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2Physics Quote:
"Today’s most precise time measurements are performed with optical atomic clocks, which achieve a precision of about 10-18, corresponding to 1 second uncertainty in more than 15 billion years, a time span which is longer than the age of the universe... Despite such stunning precision, these clocks could be outperformed by a different type of clock, the so called “nuclear clock”... The expected factor of improvement in precision of such a new type of clock has been estimated to be up to 100, in this way pushing the ability of time measurement to the next level."
-- Lars von der Wense, Benedict Seiferle, Mustapha Laatiaoui, Jürgen B. Neumayr, Hans-Jörg Maier, Hans-Friedrich Wirth, Christoph Mokry, Jörg Runke, Klaus Eberhardt, Christoph E. Düllmann, Norbert G. Trautmann, Peter G. Thirolf
(Read Full Article: "Direct Detection of the 229Th Nuclear Clock Transition"

Thursday, January 19, 2006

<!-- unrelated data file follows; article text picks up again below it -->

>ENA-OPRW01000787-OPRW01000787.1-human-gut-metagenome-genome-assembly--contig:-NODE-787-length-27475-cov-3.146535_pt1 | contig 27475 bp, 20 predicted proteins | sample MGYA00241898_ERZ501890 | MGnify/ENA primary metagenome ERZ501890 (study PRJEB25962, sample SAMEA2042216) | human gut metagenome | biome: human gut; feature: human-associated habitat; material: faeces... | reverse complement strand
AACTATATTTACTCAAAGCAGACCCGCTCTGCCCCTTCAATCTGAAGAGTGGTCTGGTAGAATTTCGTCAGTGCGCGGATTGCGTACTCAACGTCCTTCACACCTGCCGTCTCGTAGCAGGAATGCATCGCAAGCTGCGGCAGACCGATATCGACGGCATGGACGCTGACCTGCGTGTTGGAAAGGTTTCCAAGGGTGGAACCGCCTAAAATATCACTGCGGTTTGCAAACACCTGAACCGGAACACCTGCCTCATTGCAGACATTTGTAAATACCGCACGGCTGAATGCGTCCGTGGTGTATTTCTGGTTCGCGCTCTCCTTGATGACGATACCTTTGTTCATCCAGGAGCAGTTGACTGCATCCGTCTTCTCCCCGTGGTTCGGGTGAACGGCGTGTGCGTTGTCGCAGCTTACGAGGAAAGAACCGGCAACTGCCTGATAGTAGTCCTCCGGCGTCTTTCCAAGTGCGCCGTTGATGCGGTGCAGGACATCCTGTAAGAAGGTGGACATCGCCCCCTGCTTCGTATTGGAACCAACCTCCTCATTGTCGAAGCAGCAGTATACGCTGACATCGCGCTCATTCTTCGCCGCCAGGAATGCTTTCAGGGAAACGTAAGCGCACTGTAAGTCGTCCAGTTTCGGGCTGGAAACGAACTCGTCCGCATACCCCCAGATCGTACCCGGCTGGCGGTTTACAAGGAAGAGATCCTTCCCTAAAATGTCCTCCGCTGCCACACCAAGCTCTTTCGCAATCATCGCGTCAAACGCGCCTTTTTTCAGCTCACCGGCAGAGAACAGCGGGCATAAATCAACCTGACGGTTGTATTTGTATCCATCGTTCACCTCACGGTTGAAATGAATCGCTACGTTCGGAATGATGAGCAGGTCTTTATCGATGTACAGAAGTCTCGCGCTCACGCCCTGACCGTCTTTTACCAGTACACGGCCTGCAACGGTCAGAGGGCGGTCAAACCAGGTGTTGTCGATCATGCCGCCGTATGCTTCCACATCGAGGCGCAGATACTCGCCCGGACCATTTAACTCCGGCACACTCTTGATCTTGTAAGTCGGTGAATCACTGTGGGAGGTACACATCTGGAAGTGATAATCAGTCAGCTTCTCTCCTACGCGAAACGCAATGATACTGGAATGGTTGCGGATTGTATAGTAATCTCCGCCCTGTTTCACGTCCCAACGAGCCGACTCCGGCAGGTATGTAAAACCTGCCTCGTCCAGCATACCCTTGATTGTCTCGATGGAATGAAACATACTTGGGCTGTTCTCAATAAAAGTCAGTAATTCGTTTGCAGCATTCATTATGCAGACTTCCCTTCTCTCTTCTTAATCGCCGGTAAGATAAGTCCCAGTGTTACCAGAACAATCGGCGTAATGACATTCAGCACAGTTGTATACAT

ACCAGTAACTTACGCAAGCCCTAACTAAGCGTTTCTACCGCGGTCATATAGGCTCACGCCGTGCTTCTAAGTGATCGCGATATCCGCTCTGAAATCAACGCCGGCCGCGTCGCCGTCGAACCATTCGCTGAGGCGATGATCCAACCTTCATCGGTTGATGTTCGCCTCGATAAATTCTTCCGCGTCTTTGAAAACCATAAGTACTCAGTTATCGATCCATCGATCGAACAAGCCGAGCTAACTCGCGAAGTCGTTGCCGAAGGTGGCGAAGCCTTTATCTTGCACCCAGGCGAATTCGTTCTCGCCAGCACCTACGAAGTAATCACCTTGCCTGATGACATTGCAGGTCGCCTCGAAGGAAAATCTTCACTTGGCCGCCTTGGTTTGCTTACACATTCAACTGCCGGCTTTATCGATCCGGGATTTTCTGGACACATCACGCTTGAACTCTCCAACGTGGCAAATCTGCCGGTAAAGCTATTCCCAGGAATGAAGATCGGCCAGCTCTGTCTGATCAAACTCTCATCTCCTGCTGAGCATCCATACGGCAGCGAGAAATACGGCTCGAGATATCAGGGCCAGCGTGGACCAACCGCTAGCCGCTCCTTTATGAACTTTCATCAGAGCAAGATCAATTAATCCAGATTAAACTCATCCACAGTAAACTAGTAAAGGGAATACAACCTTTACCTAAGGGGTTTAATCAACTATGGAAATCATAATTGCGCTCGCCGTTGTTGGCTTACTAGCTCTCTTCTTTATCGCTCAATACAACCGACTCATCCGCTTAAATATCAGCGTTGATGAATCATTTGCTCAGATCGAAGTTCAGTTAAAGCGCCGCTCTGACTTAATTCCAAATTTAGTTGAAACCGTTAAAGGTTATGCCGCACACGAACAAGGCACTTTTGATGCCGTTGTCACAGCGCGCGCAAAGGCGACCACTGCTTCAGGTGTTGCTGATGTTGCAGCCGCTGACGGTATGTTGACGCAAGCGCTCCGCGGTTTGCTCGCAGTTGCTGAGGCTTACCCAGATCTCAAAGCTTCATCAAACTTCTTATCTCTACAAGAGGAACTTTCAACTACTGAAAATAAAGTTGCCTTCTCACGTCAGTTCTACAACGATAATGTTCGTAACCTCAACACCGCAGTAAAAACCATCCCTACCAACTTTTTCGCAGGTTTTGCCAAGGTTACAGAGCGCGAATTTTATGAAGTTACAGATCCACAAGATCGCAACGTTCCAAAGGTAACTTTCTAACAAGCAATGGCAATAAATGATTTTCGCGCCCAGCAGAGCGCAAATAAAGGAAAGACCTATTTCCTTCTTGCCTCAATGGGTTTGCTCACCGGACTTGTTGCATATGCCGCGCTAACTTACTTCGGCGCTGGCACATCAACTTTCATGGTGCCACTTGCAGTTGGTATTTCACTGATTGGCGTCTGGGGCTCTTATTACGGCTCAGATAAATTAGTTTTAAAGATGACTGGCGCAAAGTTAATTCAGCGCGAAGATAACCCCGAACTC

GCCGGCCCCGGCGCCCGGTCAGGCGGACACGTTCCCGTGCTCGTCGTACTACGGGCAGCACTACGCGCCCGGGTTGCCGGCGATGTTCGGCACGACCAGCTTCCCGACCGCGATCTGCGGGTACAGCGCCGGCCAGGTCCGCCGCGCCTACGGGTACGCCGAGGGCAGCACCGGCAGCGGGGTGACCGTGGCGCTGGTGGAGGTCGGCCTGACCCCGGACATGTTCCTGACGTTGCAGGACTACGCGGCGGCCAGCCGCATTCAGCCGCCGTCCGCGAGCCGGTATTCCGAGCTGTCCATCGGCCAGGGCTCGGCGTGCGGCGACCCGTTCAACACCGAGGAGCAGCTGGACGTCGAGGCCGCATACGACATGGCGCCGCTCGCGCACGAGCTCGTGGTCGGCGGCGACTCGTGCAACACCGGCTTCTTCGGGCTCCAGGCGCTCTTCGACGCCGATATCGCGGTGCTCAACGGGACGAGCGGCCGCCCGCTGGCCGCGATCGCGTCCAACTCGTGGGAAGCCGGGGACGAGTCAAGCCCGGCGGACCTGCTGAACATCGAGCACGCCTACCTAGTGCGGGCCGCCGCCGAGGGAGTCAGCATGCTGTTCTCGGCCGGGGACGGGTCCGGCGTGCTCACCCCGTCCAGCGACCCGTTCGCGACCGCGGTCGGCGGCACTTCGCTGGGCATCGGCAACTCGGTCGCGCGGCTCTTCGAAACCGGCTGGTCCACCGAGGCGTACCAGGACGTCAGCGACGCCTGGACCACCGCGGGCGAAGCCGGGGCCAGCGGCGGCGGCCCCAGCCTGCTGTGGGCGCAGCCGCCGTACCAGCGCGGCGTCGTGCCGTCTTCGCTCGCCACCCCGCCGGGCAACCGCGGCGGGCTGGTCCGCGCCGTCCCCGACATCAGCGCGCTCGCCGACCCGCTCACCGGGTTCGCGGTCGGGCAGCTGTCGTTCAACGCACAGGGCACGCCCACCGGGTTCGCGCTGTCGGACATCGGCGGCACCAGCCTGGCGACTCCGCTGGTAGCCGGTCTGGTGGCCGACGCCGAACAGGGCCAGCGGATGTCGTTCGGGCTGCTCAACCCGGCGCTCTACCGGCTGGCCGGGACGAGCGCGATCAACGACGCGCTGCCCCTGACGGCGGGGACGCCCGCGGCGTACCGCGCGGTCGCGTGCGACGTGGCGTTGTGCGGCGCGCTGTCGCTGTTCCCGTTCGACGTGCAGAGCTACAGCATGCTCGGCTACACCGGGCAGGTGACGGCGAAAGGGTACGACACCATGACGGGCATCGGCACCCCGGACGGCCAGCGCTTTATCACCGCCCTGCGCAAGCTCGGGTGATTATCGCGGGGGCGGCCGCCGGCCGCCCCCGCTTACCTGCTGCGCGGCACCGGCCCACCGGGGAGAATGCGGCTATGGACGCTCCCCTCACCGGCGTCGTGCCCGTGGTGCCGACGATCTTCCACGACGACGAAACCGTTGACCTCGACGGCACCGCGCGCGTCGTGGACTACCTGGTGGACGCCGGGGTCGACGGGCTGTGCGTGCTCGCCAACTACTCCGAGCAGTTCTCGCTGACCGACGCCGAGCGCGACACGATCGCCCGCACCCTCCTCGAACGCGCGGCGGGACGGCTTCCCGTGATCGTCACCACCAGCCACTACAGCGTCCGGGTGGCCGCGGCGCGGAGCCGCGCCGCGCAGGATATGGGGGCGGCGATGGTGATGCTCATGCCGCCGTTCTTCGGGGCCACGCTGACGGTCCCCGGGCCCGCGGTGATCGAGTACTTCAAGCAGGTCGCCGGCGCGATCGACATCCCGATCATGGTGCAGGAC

A Briefer History of Time

A Briefer History of Time
By Stephen Hawking with
Leonard Mlodinow
(Bantam, 2005, 176 pp.)

A Brief History of Time by Stephen Hawking was published in 1988 and was a surprise best-seller among a wide range of readership. In the 17 years since that time, new data from observational astronomy and particle physics have shed light from different angles on the problem of finding a Grand Unified Theory of Everything that could answer many basic questions about the universe: from where did it come and where it's going.

In this new volume Hawking and Mlodonow explains, in a popular way, the theories of the Big Bang origin of the Universe, the special and general theories of relativity, quantum theory, black holes, and some ever-exciting topics like time travel. They discussed at length the topics of the mysterious dark matter and dark energy - both of which can only be observed by their gravitational effects and are believed to make up 90% of the universe. The book also discusses another thriving area of research: Superstring theory, its achievement in last 20 years and how far it could go in search of a final theory.

Although it's written in a simple style, just like the Brief history, the Briefer history might also turn out to be a tough read for those who do not have a good background in Physics. However, it provides some amazing insight into the thinking process of some of the most intelligent minds of the world and how they are trying to decipher the riddles of the universe. It would be a great experience to be a part of that venture through the pages of this book.


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